You can combine multiple branches into one using comma. This is helpful when you need to run a common logic for multiple cases -

var dayOfWeek = 6
when(dayOfWeek) {
    1, 2, 3, 4, 5 -> println("Weekday")
    6, 7 -> println("Weekend")
    else -> println("Invalid Day")
}
// Displays - Weekend

Checking whether a given value is in a range or not using in operator

A range is created using the .. operator. For example, you can create a range from 1 to 10 using 1..10. You’ll learn more about range in a future article.

The in operator allows you to check if a value belongs to a range/collection -

var dayOfMonth = 5
when(dayOfMonth) {
    in 1..7 -> println("We're in the first Week of the Month")
    !in 15..21 -> println("We're not in the third week of the Month")
    else -> println("none of the above")
}
// Displays - We're in the first Week of the Month

Checking whether a given variable is of certain type or not using is operator

var x : Any = 6.86
when(x) {
    is Int -> println("$x is an Int")
    is String -> println("$x is a String")
    !is Double -> println("$x is not Double")
    else -> println("none of the above")
}
// Displays - none of the above

Using when as a replacement for an if-else-if chain

var number = 20
when {
    number < 0 -> println("$number is less than zero")
    number % 2 == 0 -> println("$number is even")
    number > 100 -> println("$number is greater than 100")
    else -> println("None of the above")
}
// Displays - 20 is even

While Loop

While loop executes a block of code repeatedly as long as a given condition is true -

while(condition) {
    // code to be executed
}

Here is an example -

var x = 1
while(x <= 5) {
    println("$x ")
    x++
}

// Displays - 1 2 3 4 5

In the above example, we increment the value of x by 1 in each iteration. When x reaches 6, the condition evaluates to false and the loop terminates.

do-while loop

The do-while loop is similar to while loop except that it tests the condition at the end of the loop.

var x = 1
do {
    print("$x ")
    x++
} while(x <= 5)

// Displays - 1 2 3 4 5

Since do-while loop tests the condition at the end of the loop. It is executed at least once -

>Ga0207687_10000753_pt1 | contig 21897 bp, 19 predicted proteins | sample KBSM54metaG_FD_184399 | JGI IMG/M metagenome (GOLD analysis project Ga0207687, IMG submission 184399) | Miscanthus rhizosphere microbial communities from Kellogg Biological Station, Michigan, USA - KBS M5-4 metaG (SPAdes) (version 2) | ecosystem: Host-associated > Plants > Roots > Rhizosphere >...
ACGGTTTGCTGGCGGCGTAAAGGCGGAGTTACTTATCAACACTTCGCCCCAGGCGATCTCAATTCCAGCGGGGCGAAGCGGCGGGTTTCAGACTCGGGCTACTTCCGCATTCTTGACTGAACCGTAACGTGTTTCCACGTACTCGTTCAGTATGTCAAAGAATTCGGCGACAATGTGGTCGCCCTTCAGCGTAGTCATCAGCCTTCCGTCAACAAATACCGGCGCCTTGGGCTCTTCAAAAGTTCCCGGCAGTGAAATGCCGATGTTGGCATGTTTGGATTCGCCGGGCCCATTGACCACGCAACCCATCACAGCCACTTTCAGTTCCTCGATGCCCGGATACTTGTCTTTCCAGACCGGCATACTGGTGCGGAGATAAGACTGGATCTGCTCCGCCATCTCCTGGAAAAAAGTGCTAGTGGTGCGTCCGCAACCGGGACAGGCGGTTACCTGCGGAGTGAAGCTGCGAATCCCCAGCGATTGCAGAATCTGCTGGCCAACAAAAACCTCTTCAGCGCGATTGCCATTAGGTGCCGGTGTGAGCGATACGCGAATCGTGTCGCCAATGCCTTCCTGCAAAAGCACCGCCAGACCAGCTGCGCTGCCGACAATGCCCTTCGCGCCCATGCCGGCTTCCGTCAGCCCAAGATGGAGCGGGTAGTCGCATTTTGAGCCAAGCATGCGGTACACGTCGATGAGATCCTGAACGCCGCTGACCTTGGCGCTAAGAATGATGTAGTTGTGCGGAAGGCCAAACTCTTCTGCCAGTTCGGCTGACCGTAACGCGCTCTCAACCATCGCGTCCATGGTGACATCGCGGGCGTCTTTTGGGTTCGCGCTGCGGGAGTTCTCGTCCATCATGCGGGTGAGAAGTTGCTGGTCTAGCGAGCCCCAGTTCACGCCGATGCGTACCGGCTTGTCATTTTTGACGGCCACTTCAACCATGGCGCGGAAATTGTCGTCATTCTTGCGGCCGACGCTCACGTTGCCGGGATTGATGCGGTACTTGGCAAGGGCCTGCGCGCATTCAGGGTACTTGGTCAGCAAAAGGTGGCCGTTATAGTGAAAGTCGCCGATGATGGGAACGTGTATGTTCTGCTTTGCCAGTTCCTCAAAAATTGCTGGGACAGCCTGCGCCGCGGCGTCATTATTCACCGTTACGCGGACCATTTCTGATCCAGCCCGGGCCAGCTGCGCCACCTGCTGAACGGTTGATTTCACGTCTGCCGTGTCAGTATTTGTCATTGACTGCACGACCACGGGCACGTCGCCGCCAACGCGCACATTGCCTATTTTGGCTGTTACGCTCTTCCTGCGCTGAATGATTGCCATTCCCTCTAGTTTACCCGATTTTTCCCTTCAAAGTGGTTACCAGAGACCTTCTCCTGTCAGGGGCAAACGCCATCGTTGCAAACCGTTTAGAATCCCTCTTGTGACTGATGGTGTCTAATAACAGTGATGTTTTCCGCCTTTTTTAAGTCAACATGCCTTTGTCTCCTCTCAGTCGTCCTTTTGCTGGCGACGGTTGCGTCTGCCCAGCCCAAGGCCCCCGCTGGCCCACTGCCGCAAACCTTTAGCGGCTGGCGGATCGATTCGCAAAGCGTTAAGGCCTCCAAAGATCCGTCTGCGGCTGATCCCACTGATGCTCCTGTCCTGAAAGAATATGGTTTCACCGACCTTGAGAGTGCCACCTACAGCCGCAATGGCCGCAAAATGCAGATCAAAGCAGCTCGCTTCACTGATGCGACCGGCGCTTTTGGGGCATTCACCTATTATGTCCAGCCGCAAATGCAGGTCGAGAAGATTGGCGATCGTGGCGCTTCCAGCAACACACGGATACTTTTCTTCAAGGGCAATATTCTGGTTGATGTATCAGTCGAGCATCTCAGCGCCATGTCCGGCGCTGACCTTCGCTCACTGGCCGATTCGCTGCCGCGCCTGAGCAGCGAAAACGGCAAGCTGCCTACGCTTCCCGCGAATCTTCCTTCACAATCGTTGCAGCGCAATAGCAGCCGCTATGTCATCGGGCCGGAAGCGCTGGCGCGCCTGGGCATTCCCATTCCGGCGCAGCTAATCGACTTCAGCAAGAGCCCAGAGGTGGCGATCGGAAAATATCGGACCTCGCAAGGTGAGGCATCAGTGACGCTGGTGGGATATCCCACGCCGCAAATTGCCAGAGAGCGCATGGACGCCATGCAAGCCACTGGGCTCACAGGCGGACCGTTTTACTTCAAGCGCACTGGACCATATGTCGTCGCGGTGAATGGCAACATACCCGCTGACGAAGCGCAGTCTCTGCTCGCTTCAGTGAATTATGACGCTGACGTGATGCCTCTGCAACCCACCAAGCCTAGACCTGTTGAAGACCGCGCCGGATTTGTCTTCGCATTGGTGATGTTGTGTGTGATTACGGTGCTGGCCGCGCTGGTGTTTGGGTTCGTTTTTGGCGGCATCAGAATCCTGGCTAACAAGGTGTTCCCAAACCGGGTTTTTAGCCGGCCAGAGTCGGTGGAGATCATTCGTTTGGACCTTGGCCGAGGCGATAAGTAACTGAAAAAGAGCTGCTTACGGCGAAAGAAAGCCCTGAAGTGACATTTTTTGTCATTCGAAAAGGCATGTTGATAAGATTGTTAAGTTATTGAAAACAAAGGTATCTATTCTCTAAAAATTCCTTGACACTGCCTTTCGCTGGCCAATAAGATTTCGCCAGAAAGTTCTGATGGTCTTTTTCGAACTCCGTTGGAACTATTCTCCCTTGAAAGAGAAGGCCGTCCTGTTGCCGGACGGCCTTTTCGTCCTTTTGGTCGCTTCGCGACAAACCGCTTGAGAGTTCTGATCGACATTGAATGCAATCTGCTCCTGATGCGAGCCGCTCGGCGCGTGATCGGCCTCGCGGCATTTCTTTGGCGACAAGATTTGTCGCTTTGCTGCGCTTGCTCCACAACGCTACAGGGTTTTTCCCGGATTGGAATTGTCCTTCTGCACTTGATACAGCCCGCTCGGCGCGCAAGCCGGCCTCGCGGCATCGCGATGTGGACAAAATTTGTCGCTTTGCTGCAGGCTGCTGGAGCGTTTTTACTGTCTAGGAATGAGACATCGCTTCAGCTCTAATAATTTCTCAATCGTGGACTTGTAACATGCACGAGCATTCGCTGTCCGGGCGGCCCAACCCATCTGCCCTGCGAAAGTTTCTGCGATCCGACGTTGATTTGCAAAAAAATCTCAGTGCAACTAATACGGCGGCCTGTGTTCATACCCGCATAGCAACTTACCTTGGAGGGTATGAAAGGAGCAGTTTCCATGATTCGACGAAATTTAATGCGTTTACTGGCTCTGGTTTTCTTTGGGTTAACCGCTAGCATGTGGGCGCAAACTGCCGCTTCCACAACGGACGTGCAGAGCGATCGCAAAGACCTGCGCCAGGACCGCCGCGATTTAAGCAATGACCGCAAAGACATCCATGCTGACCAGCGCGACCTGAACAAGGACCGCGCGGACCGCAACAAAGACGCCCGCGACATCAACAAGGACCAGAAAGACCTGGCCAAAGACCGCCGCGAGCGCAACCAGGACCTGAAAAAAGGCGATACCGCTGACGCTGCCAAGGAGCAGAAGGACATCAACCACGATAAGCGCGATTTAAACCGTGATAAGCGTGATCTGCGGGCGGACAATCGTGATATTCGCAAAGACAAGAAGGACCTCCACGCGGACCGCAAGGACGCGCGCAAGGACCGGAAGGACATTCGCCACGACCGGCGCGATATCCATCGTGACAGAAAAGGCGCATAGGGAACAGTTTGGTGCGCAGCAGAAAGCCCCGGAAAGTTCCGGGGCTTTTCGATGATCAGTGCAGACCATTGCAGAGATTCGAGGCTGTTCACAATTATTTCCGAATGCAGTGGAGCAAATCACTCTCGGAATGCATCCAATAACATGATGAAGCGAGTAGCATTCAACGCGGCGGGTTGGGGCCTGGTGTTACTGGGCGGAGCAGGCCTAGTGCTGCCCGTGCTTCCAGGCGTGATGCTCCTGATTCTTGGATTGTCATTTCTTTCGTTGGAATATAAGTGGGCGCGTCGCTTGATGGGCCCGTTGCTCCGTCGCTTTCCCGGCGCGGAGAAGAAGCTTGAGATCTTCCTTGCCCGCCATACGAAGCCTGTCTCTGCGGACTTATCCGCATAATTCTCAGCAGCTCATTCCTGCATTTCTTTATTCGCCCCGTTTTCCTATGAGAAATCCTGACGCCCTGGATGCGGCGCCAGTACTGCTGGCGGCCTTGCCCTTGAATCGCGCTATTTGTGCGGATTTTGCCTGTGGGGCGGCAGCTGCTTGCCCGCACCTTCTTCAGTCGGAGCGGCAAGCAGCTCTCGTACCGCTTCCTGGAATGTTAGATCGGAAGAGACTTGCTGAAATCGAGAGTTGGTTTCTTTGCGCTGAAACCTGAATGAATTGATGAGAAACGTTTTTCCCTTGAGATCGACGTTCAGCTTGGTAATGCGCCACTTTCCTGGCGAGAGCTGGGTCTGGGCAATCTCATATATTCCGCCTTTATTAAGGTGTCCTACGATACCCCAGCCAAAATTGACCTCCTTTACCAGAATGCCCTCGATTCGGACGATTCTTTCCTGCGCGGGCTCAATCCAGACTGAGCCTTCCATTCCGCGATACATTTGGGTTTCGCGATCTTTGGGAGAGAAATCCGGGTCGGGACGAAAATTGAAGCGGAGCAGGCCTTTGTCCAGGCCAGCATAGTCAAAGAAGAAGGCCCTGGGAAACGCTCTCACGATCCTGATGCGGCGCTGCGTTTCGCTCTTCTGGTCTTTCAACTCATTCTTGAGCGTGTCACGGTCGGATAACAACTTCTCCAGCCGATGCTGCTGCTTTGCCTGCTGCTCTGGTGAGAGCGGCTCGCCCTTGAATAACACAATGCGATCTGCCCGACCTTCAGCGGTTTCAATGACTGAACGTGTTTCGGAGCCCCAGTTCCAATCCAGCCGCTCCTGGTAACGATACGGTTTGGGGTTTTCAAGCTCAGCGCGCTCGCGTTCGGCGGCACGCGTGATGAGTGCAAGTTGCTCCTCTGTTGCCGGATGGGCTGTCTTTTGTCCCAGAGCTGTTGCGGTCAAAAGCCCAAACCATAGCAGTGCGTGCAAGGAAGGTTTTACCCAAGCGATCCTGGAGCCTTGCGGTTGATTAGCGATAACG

var x = 6
do {
    print("$x ")
    x++
} while(x <= 5)

// Displays - 6

For Loop

A for-loop is used to iterate through ranges, arrays, collections, or anything that provides an iterator (You’ll learn about iterator in a future article).

Iterating through a range

for(value in 1..10) {
    print("$value ")
}
// Displays - 1 2 3 4 5 6 7 8 9 10

Iterating through an array

var primeNumbers = intArrayOf(2, 3, 5, 7, 11)

for(number in primeNumbers) {
    print("$number ")
}
// Displays - 2, 3, 5, 7, 11

Iterating through an array using its indices

Every array in Kotlin has a property called indices which returns a range of valid indices of that array.

You can iterate over the indices of the array and retrieve each array element using its index like so -

var primeNumbers = intArrayOf(2, 3, 5, 7, 11)

for(index in primeNumbers.indices) {
    println("PrimeNumber(${index+1}): ${primeNumbers[index]}")
}
# Output
PrimeNumber(1): 2
PrimeNumber(2): 3
PrimeNumber(3): 5
PrimeNumber(4): 7
PrimeNumber(5): 11

Retrieve array index and element in each iteration using withIndex()

You can use the withIndex() function on arrays to obtain an iterable of IndexedValue type. This allows you to access both the index and the corresponding array element in each iteration -

var primeNumbers = intArrayOf(2, 3, 5, 7, 11)

for((index, number) in primeNumbers.withIndex()) {
    println("PrimeNumber(${index+1}): $number")
}

The output of this snippet is same as the previous snippet.

Conclusion

That’s all folks! In this article, you learned how to use Kotlin’s conditional expressions like if, if-else, when, and looping statements like for, while and do-while. You can find more articles from the sidebar menu.